Questions a new mum frequently asks

Health Professionals meet people from all walks of life in a variety of personal circumstances and they all have questions about themselves and their baby.

My job is to build their trust so they feel able to ask me any question they may have.  Here are questions I am regularly asked.

How accurate is the due date I have been given?

The due date is worked out by calculating 40 weeks from the first day of your last period. A dating scan performed before 13 weeks is considered accurate so is used to confirm or move the due date. Only 5% of babies are born on their actual due date. Most babies arrive between 37 and 42 weeks. Try to use your due date as a guide. Your midwife and doctor will monitor the health of you and your baby throughout the pregnancy and hopefully the baby will be born when ready, near the due date.

How do I know if my baby is getting enough breast milk at a feed?

For your breakfast you may have a cooked meal, the next day a bowl of cereal, the next a piece of fruit. You eat according to your hunger and do not eat the same amount of food at each meal. Your baby is the same. You can help your baby by monitor the following:
• Is there is an effective sucking pattern with audible swallows? Is your baby transferring milk? Your midwife will help you to check this at the beginning.
• Check for increasing amounts of pees and lots of poos. A good output means there has been a good input! There may only be 1 pee in first 24 hours, 2 in next 24 hours increasing to 5 pees by day 5 when your milk should be in. Expect lots of poos when your baby is first born, settling to at least 1 poo a day but usually more!
• The baby should settle and sleep between feeds (is not constantly crying), and wake for feeds (is not hibernating). The baby feeds on average 6-8 times in 24 hours.
• The baby doesn’t lose more than 10% of birth weight and when back to birth weight (this usually takes 2 weeks) should gain an average of 30g per 24 hours until they double the birth weight at about 4 months.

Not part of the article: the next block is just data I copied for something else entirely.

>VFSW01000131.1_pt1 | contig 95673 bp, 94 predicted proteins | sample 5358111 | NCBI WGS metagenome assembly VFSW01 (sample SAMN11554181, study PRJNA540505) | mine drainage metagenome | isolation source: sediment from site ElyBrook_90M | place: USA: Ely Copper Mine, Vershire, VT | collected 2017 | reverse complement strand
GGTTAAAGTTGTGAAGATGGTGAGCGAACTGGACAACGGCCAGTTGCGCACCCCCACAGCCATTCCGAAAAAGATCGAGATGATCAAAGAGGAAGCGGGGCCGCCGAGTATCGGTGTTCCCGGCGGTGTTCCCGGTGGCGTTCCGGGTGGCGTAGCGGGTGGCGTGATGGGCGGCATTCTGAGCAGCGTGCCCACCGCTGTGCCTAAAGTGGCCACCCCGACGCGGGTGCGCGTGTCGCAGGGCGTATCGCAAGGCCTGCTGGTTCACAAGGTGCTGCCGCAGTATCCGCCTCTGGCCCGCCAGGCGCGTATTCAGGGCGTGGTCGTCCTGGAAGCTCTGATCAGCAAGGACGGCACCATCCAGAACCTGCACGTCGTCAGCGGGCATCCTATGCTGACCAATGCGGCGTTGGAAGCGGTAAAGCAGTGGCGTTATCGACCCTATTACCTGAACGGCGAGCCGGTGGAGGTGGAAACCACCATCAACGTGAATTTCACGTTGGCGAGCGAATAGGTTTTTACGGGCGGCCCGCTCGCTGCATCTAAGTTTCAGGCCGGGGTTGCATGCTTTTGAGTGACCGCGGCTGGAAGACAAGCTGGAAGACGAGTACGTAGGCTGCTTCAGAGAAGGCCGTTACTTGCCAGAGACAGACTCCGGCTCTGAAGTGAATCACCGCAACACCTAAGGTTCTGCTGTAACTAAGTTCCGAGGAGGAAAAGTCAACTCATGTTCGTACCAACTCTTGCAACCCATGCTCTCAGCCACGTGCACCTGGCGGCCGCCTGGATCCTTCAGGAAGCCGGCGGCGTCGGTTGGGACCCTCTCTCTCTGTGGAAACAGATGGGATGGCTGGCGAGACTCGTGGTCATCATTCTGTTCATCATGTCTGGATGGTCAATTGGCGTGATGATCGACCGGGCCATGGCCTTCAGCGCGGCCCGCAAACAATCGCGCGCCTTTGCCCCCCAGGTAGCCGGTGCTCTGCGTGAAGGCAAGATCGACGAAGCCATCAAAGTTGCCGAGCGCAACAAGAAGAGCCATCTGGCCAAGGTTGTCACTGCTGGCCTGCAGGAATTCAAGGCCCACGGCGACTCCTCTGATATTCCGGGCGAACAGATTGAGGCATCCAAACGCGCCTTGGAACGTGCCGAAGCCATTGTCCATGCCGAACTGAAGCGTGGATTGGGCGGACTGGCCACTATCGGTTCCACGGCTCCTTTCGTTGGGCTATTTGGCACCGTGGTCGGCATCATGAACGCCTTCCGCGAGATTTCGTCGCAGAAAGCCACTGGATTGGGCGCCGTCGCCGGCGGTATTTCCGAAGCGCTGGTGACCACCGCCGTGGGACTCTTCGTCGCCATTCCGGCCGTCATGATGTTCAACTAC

Is there any food I should avoid eating while I am breastfeeding?

During pregnancy, there are many foods you cannot eat as they may harm your baby, eg unpasteurised cheese. The bacteria does not cross into the breast milk so it is safe to eat food that was not safe in pregnancy including sushi. Your large intestine digests food and makes gas but this gas does not pass into your breast milk. The nutrients from the food you eat go into the breast milk and the baby then digests this food and may create its own gas. So the answer is eat everything in moderation and if your baby becomes unsettled work out if you ate a new food. Avoid this new food for 48 hours and then reintroduce this food. If the baby is unsettled again, then consider avoiding this food while breastfeeding. It is unnecessary to avoid food that someone else suggests makes babies gassy. If your baby remains unsettled, see your doctor or a lactation consultant who can investigate with you the best action to take.

How soon after I have my baby can I start exercising again?

It is important to let your body recover from the effects of the pregnancy hormones before you start any high impact exercise including jogging.  Your tummy muscles (rectus abdominus), that run from your rib cage to your pelvis), stretch and divide to make way for the growing baby. After the birth they need to come back together and the wrong exercise too early can cause them to stay divided. Walking, pelvic floor exercises, pelvic tilts and transversus activation can be commenced immediately but it is best to wait for your 6 week tummy muscle check before doing anything else. Then, if the tummy muscles have come together, you can start swimming, postnatal Pilates and postnatal yoga. It is very important to avoid any exercises that increase the intra abdominal pressure (eg sit ups) until the tummy muscles have firmly healed. At 3 months, you then can start the more high impact exercises including jogging as, until this time, there are high levels of the relaxin hormone in the body.

Beth Graham
Lactation Consultant

Beth Graham has been a midwife for 19 years and a lactation consultant for 8 years. She currently works in private practice in London and the surrounding area. Her passion is to help families develop their confidence looking after and feeding their new baby. She helps find a feeding strategy and approach to parenting that is realistic and right for each family, leaving them feeling empowered by the choices they make and able to enjoy life with a new baby. For individual advice you can contact Beth direct at:
Speak to me on 0800 063 1532
Consultations priced from £15 for 10 minutes